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We hear inspiring stories from entrepreneurs every day. We also hear a lot of wise words about being in business for yourself (and, well, life). We’re going to start sharing some of this sage advice on this blog.
We’re starting with Venetia Pristavec, who left her corporate job six months ago (she was there for five years) to set out on her own creative path. So far it’s lead her to becoming a children’s book writer, musician, and running a boutique creative agency. In her previous job as a content marketer, she was writing and storytelling full time for her company. But she began to feel the pang of wanting to cultivate her own voice. Six months later she has self-published two popular children’s books, Chloe the Cloud and Every Body Be Grateful, which aim to teach children the concept of gratitude. Venetia also sings, and occasionally performs as Chloe the Cloud at book fairs, schools and libraries. She uses Square to sell her books at these events.
Here’s our interview with her:
What pushed you to go out on your own?
I was diagnosed with thyroid cancer in April of 2013. I’d been working 80-hour weeks and had reached a new level of burnout. I felt like my own body was like, “What are you doing?” It was a window into how short life is. Something happened in me around the same time around the idea of cultivating my own voice — aside from what I was writing for my job. They removed a lump from my neck, and I felt an opening. I took this as a sign that I needed to cultivate my own voice, and also make singing more of a priority. My ability to sing has always been a gift that I’ve taken for granted. After the cancer was removed, I feel like I woke up in the next chapter of my life.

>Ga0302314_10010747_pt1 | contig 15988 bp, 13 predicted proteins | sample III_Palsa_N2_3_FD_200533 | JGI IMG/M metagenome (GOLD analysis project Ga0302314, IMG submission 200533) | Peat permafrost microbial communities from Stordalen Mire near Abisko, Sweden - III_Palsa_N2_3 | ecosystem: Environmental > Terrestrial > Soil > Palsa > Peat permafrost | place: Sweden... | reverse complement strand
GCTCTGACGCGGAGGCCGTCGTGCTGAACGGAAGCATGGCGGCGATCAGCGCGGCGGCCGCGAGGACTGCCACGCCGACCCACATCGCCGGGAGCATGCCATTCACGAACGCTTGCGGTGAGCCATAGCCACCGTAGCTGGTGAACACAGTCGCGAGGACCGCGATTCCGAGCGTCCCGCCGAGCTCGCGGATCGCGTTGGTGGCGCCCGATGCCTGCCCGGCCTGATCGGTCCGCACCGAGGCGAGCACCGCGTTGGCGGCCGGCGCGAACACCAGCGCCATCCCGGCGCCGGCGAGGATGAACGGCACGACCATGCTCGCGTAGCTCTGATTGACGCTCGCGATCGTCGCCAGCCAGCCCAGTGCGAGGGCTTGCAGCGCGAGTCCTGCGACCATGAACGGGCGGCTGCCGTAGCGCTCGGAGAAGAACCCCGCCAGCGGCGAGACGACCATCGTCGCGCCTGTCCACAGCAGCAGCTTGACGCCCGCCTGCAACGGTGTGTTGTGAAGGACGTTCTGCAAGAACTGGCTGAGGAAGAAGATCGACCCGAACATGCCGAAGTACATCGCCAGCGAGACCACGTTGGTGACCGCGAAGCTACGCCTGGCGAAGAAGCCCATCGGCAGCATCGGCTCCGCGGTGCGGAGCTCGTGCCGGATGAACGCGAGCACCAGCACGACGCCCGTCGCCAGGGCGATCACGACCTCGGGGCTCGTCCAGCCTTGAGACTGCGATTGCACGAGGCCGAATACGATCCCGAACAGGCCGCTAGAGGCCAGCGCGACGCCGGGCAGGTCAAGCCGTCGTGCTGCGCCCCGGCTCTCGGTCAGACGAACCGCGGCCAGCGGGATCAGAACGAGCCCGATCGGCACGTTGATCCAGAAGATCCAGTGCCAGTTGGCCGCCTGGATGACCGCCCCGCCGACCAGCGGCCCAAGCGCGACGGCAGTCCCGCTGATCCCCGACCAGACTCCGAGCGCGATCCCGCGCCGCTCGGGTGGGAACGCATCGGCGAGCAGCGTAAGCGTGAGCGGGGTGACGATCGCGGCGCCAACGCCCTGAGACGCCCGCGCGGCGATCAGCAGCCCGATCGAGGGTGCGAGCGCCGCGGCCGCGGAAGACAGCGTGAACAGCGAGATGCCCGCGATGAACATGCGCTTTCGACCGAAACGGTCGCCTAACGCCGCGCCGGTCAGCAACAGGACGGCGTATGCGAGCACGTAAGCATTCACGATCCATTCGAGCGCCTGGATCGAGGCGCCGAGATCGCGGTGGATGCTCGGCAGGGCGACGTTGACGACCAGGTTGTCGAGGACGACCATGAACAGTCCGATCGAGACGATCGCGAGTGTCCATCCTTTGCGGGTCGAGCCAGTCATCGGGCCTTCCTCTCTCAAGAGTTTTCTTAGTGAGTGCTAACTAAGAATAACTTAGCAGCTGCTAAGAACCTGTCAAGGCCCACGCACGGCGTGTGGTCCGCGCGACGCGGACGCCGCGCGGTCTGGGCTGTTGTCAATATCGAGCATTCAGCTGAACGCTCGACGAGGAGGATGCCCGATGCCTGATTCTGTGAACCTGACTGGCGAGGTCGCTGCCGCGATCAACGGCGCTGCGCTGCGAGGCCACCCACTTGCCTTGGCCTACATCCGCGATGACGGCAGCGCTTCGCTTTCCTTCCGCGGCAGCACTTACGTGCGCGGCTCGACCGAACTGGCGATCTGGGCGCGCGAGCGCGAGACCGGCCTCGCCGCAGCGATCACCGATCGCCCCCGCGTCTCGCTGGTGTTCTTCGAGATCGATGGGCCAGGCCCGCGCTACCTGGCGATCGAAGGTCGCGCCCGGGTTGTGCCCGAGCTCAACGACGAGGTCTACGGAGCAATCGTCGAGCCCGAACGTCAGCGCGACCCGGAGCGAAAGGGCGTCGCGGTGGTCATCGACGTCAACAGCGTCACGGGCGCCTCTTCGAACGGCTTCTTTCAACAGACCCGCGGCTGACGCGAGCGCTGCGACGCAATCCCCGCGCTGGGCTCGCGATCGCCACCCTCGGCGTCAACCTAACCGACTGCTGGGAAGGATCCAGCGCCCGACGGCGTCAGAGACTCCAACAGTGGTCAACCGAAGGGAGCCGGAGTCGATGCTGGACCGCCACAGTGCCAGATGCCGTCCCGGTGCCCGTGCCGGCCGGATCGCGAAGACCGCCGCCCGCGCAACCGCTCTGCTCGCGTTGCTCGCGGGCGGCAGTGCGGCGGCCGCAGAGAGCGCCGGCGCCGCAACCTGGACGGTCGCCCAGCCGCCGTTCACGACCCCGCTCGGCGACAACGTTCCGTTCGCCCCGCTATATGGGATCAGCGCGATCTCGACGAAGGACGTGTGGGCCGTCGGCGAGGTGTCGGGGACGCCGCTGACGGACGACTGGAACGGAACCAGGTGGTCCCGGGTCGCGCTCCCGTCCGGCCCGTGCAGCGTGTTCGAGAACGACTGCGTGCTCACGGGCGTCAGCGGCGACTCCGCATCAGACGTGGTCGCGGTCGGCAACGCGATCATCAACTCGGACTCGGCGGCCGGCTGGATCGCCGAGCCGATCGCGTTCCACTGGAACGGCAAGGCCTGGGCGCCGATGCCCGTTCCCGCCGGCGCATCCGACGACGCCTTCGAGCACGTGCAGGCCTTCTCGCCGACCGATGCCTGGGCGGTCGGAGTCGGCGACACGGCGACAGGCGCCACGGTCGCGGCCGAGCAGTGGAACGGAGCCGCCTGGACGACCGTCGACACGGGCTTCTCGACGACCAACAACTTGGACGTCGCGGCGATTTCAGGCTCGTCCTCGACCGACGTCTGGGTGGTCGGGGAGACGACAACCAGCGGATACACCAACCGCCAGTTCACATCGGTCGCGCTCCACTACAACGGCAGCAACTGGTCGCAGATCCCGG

What’s the most rewarding part of what you do?
Seeing kids react to what I’ve written. The concept was in my head, and now I can see kids engaging with it in real life. They smile and understand the message and sing along. I also sort of love feeling like a crazy person. Six months ago I was working in a company, and now I’m sitting in front of a classroom in a tutu. I actually strive to have as many “how did I get myself into this?” moments as possible.
What’s the message of your book?
Gratitude. When I perform it, I can see the kids hugging their own bodies — that makes my heart warm up.
What words of wisdom do you have for fellow entrepreneurs?
Entrepreneurship is a long road — it’s baby steps every day. Sure, we all know that one person who made it look “easy,” but when you pull back the curtain there’s usually a ton of hustle and micro moments that eventually started to snowball. So stick to it and realize that those small moments will add up eventually. And don’t forget to have fun. It really is fun if you enjoy the ups and downs equally.
What is the biggest surprise or challenge you’ve had along the way?
When I was thinking about leaving my job everyone was like, “Yes! Do it! You should! Go for it.” Then I left my job and everyone was like, “Congrats! You did it! Go you!” Then I was on my own. No one was telling me what my quarterly goals were.
How did you work through that transition?
You have to be your own cheering squad in a lot of ways. I also found other people who had taken this path and started calling them and coworking with them for support.
How does Square help you run your business?
I take my Square Reader everywhere. I just carry books in my bag and have my little swiper, so I’m basically a walking bookstore. I’ll strike up conversations with everyone and if it comes up, I’ll pull out the books. They go, “Oh! I’ll have to buy that for my nephew,” and I’ll say, “Well, lucky for you, I take credit cards!” It’s perfect. Because let’s be honest, making work is just half the battle. Getting people to buy it is the second half.